The Mishnah on today’sdaf (=page) teaches that according to the Torah, when a young woman is raped or seduced, the perpetrator is required to pay a kenas – a penalty – to the girl’s father (see Shmot22:15-16; 22:28-29). Furthermore, aside from that kenas, the woman also receives other payments due to her because ofboshet and pegam – embarrassment and loss of personal value – similar to other cases of assault when these payments are made. The Mishnah explains that although the kenas is a standard 50 shekalimforall women, the boshet and pegam can be any sum, which is decided by the courts based on the status of the perpetrator and the victim.
In answer to the Gemara‘s query that we need to find a source to support the requirement to pay boshet and pegam – after all, the Torah makes no apparent mention of any payment aside from the 50 shekel kenas – Rabbi Zeira suggests that we do not need a biblical passage, as it is simply a logical argument that the daughter of a king should not receive the same 50 shekalim as a girl from a simple family. Both Abayye and Rava argue that there arepesukim (=verses) from which this can be derived. Abayye, for example, points to 22:29, from which it is clear that the kenas is only payment for the inuy – the suffering that was imposed – implying that other payments are to be made, as well.
Abayye rejects Rabbi Zeira’s suggestion by pointing out that there are other cases in the Torah where the kenas is identical in two situations even though the value of the individual appears to be different. For example, when a non-Jewish slave is killed by a goring ox, the owner of the ox is obligated to pay 30 shekel to the owner of the slave (see Shmot 21:32). This is true whether the slave was trained to cut pearls or if he only knew how to mend simple garments.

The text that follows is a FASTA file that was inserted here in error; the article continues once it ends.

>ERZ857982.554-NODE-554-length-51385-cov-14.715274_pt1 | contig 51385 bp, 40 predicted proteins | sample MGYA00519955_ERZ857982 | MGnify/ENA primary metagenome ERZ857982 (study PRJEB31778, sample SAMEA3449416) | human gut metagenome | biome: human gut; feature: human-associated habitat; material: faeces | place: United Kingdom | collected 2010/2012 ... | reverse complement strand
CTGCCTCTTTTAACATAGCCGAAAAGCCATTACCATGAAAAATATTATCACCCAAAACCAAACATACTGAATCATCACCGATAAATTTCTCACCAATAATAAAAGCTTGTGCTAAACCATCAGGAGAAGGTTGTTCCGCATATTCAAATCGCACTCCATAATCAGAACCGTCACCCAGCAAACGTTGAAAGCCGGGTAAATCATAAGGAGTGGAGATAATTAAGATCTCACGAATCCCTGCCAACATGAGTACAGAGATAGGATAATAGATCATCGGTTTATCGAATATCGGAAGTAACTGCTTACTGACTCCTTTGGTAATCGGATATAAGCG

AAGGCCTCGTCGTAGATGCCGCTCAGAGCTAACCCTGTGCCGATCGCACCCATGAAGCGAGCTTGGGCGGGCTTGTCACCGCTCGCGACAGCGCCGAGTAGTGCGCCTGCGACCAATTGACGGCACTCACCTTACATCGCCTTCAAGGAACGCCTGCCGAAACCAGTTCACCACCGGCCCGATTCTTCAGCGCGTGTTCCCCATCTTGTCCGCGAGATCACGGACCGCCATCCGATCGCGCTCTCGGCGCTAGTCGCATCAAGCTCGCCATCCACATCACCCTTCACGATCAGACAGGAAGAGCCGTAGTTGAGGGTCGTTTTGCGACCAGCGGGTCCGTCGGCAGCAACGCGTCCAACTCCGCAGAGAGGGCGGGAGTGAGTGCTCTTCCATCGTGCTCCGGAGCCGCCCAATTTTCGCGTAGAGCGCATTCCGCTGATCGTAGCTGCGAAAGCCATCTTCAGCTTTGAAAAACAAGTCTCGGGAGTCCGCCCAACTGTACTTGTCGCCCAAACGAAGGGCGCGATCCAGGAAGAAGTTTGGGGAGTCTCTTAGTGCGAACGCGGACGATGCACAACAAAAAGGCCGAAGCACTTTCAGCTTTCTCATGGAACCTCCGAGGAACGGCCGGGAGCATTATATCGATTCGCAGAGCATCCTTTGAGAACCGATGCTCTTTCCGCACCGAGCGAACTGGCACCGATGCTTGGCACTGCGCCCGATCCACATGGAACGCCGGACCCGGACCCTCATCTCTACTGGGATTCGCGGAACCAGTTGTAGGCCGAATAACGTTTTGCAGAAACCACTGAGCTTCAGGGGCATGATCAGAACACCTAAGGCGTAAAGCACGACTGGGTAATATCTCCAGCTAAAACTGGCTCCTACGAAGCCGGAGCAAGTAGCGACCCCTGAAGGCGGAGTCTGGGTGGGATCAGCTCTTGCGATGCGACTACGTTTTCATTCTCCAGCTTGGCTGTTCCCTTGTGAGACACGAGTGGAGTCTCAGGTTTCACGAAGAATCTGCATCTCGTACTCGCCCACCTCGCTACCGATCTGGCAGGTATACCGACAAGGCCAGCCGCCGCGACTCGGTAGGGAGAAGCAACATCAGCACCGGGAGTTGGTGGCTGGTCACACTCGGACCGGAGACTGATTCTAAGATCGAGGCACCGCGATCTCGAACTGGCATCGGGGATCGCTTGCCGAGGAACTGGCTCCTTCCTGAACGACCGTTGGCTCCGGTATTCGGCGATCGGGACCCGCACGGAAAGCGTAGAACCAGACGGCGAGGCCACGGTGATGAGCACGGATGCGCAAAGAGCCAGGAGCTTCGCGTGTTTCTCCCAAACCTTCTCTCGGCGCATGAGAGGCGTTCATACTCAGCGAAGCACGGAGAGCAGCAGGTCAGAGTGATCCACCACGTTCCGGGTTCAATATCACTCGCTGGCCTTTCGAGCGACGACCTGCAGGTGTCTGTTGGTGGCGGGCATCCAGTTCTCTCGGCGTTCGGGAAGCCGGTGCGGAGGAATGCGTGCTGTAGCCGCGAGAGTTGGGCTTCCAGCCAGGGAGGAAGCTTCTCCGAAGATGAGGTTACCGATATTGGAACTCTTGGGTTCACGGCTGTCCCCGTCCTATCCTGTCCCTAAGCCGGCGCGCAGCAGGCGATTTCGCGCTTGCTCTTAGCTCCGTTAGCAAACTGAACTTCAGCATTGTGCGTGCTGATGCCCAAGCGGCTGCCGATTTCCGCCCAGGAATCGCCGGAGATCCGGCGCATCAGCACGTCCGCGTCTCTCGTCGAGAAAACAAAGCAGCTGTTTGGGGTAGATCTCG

Pearls usually have a small hole drilled into them, which allows them to be strung. In order to ensure that the pearl is not ruined in the course of the drilling, great care must be taken by a well-trained artisan, who knows how to drill the hole with only minimal damage to the beauty of the stone. It is clear that the expert who knows how to perform such tasks will be well-paid for his efforts, and a slave with these abilities would be a valuable asset to his master.
The Aleph Society's digital Daf Yomi is available free to the public thanks to the generous support of readers like you. To dedicate future digital pages or tractates of the Steinsaltz Talmud, in honor of a special occasion or in memory of a loved one, please email us or call +1 (212) 840-1166.
Get these essays delivered daily to your email inbox